Ocular injuries due to alkaline substancesBMJ 1995; 310 doi: https://doi.org/10.1136/bmj.310.6984.943c (Published 08 April 1995) Cite this as: BMJ 1995;310:943
- A M O'Driscoll,
- P Shah,
- R K Aggarwal,
- P B Chell,
- M W Hope-Ross,
- P J McDonnell
- Senior house officer Registrar Senior registrar Senior registrar Consultant Consultant Birmingham and Midland Eye Hospital, Birmingham B3 2NS
EDITOR,—Within the past few weeks several people with severe ocular chemical injuries have presented to the accident and emergency department at Birmingham and Midland Eye Hospital. The wounds have been due to deliberate splashing of alkaline substances into the victims' eyes. Robbery and violent assault seem to have been the motives in most cases.
In these injuries massive corneal and conjunctival epithelial loss occurs within seconds. Necrosis of corneal epithelial stem cells may ensue, resulting in delayed and cicatricial healing of the ocular surface. Alkali burns to the eye trigger a cascade of proteolytic events, causing varying degrees of destruction depending on the strength of the alkali. Zonal or diffuse opacification of the cornea, cataract, and secondary glaucoma may follow. The eye may ultimately become irreparably damaged, and a blind, painful eye may result in the worst cases.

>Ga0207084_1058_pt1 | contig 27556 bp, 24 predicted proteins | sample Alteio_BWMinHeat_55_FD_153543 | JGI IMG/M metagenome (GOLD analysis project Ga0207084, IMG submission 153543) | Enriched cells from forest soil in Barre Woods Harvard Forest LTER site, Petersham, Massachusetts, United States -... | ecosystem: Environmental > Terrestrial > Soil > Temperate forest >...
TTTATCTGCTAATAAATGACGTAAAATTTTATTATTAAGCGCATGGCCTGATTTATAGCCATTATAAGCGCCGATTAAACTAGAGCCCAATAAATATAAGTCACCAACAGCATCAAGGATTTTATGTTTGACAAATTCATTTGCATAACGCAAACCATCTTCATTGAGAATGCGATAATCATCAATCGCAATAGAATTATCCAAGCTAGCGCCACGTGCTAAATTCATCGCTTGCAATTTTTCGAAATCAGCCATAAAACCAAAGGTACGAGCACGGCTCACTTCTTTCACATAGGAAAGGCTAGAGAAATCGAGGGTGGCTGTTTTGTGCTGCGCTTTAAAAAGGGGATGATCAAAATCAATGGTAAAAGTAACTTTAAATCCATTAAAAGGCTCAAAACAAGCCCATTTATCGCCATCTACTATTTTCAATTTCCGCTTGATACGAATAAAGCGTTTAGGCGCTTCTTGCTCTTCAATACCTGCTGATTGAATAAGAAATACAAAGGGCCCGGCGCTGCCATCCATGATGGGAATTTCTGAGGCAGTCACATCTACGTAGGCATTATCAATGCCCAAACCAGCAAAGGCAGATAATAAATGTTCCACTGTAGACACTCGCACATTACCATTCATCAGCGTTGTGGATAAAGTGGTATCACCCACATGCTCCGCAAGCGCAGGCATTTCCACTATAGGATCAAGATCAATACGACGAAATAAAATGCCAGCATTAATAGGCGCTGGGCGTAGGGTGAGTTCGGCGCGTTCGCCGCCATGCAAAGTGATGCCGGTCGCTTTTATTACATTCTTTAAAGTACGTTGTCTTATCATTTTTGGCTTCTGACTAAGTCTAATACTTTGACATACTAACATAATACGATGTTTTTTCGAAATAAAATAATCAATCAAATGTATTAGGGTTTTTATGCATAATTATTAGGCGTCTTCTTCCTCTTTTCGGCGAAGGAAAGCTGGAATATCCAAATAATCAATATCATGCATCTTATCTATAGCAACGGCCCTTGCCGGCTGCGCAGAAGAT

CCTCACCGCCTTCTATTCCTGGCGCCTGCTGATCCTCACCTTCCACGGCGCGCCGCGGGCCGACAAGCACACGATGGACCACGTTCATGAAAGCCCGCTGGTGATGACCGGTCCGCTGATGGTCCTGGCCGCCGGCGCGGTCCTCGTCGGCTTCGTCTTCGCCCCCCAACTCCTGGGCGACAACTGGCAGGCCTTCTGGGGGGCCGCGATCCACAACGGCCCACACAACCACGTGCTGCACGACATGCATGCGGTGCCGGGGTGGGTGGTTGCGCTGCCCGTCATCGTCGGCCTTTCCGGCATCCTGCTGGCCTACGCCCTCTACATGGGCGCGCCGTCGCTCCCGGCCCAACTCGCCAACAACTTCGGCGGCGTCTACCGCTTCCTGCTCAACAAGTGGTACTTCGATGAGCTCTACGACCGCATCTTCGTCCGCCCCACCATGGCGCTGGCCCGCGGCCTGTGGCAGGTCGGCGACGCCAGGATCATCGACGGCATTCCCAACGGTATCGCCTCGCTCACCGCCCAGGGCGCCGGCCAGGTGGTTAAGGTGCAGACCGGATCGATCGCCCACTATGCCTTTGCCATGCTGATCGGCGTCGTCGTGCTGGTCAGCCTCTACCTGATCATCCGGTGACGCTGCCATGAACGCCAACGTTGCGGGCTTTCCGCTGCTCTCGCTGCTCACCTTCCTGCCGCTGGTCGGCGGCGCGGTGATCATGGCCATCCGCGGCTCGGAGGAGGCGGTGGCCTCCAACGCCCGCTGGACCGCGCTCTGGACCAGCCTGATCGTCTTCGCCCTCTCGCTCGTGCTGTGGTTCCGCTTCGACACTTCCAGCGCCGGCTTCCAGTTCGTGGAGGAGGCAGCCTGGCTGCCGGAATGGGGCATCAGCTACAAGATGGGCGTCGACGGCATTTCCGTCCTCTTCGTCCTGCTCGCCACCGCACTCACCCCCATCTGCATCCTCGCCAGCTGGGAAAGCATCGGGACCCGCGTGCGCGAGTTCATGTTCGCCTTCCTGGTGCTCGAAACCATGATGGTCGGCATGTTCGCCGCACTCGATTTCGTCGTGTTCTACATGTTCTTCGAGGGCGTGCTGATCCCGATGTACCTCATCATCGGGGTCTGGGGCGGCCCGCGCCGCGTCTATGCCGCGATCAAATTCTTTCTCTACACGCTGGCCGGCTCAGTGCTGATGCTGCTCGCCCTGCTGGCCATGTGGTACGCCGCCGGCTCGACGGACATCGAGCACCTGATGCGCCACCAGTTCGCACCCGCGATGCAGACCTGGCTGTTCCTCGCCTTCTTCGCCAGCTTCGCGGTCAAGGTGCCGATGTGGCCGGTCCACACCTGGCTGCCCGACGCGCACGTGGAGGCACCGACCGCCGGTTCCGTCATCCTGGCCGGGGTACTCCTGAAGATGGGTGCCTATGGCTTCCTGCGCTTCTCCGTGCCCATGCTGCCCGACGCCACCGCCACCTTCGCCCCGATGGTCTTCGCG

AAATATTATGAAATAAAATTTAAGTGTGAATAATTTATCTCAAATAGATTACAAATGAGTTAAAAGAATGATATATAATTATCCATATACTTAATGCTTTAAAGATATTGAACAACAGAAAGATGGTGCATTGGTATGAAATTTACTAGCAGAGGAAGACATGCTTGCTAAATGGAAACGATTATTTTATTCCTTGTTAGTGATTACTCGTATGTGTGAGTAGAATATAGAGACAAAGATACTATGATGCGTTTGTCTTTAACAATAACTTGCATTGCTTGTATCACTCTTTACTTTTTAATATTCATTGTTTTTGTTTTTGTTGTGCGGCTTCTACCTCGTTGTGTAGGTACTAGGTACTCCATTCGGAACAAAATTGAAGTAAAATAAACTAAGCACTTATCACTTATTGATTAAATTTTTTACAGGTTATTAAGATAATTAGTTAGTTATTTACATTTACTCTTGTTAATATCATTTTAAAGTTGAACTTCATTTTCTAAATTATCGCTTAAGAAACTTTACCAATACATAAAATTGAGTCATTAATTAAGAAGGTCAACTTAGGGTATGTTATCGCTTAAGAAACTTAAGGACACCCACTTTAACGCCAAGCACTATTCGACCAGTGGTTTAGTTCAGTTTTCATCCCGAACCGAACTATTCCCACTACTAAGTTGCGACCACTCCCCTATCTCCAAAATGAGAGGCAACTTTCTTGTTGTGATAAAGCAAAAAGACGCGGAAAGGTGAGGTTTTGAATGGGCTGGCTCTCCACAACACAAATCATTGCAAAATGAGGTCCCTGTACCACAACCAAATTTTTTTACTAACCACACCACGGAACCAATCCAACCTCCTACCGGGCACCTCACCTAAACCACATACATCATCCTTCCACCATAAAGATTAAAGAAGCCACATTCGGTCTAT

Severe ocular chemical injuries necessitate prolonged admission to hospital and intensive and long term treatment, requiring multiple outpatient visits. Recovery and rehabilitation may take many months. As a result of loss of vision in one or both eyes the patients may lose their ability to drive, lose their job, or become dependent.
The consequences of an action that takes seconds to execute have devasting implications for the victim. The assailants, many of whom are children and young adults, may be unaware of the effects of alkali on the eyes. Indeed, many health workers may be unaware of the full importance of these injuries. Members of the public are less likely to be aware of the severe ocular toxicity of alkaline substances. We need to increase general awareness of the danger of using these substances during an assault.